Fuchs’s Symphony No. 3, his last work in the genre, followed its two predecessors (which date from 1884 and 1887) by some 20 years. The work recalls the music of Fuchs’s friend Brahms in style and tone, and especially in its high craftsmanship. (Indeed several passages seem virtually to paraphrase the older, greater composer. ) It has something of the serenade about it too, with its relative smallness of dimensions and scope, its prominent use of the woodwinds, and its rhythmic crispness. The symphony is in the standard four-movement scheme, and its formal patterns are not hard to follow. The first movement (Allegro moderato) is built around two nicely delineated main themes, which are clearly laid out in the exposition. The opening theme, which is introduced by the oboe, is rather Brahmsian in its tightly wound rhythm, its metrical swing (the movement begins in 6/4), and its momentary minor-key colorations. The second theme is much more suave, with its graceful accompaniment and its staccato woodwinds. The movement works through the conventional pattern of development section followed by recapitulation, which clearly brings back the main themes of the movement.
The second movement (Andante con variazioni in A-flat major) is an expansive theme and variations in the best Viennese style, and again makes great use of the winds instruments. It begins rather formally, with its clear divisions and alternations, and it seems as if this is to be a movement with no great pretensions. Yet about two-thirds of the way through, a minor-key variations grows into an impressive, gravely impassioned episode that grants the movement an unexpected depth.
The third movement, which is marked Allegro scherzando (C major), is almost neo-classical in its regularity of form (Scherzo-Trio-reprise of the Scherzo). The Scherzo opens with a bright, rhythmic interchange between strings and woodwinds and continues with vivacious good spirits. The central Trio (A major) is somewhat more richly colored and romantic. The second and third movements nicely demonstrate Fuchs’s adherence to the Brahmsian symphonic model. They are not powerfully contrasting, nor do they push to the extremes of expression or tempo. Fuchs, like Brahms, treats the two inner movements moderately and avoids both the mystical Adagio and the demonic Scherzo.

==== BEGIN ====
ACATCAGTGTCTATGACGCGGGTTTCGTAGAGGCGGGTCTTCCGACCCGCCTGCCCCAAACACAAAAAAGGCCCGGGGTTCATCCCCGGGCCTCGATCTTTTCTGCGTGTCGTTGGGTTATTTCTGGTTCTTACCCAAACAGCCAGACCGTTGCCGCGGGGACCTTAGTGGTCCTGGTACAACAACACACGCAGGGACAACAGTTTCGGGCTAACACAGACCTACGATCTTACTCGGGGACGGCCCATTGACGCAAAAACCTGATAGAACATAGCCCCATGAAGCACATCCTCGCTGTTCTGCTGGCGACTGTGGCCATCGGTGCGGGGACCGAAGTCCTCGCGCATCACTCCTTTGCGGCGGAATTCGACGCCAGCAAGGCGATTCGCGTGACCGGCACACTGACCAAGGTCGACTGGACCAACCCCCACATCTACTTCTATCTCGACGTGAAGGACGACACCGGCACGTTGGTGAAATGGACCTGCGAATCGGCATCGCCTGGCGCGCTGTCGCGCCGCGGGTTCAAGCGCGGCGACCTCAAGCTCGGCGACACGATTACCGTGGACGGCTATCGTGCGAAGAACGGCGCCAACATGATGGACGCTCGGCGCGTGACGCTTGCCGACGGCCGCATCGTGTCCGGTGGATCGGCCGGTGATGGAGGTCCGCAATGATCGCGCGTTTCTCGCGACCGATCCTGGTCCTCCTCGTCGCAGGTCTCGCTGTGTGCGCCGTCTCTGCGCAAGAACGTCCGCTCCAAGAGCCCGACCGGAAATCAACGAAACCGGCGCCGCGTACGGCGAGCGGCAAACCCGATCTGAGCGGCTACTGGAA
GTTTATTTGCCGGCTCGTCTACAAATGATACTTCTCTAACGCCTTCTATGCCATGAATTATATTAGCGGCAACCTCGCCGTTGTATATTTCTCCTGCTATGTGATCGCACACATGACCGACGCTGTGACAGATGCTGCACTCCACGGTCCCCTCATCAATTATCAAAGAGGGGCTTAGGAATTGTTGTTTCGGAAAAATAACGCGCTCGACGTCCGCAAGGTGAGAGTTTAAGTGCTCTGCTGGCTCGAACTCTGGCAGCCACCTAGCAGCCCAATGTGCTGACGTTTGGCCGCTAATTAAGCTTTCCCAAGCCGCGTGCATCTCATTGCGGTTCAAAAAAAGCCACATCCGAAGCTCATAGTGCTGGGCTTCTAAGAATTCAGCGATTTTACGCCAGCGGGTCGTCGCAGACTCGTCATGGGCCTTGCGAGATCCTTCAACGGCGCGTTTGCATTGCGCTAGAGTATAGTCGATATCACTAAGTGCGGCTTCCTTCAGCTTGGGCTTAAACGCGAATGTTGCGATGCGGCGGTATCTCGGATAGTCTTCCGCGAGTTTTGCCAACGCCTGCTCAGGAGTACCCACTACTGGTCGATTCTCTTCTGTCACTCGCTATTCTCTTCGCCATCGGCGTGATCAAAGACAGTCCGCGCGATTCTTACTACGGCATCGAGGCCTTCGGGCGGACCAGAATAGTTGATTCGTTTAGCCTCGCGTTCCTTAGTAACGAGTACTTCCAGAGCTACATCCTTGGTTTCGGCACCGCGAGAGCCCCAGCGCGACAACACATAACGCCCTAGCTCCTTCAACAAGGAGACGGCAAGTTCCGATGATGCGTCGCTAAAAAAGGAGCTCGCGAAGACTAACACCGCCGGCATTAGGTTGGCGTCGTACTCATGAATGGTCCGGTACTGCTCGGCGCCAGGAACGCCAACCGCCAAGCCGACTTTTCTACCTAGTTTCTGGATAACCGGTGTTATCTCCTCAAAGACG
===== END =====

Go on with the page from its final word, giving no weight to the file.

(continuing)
The finale was the “problem” movement of the nineteenth-century symphony. Think of the diverse extremes to which Beethoven went the last movement of his Ninth Symphony, Brahms in his Fourth, and Bruckner in his Fifth. Fuchs does not take up the gauntlet nearly so boldly, but the Finale of this symphony (which is also set in a clear sonata form) is a bit more dramatic and rhetorical than are the preceding movements. Its opening flourish (which vaguely recalls the “horror fanfare” that open’s the Finale of Beethoven’s Ninth, although without anything like Beethoven’s visionary audacity) seems to herald something grand, and he development section contains a fugato that generates some intensity, as does the preparation for the recapitulation, but for the most part the movement continues the serenade-like mood established in the first three movements.
In Vienna, Fuchs was nicknamed “Serenaden-Fuchs” (“serenade fox”), and this moniker seems to encapsulate a musical personality that is quite tame and slyly charming. We can sense these traits in this symphony. While it might seem to be a slightly academic–and even reactionary–exercise, careful attention will reveal that within its admittedly circumscribed orbit the work contains much that is musically engaging and worth hearing.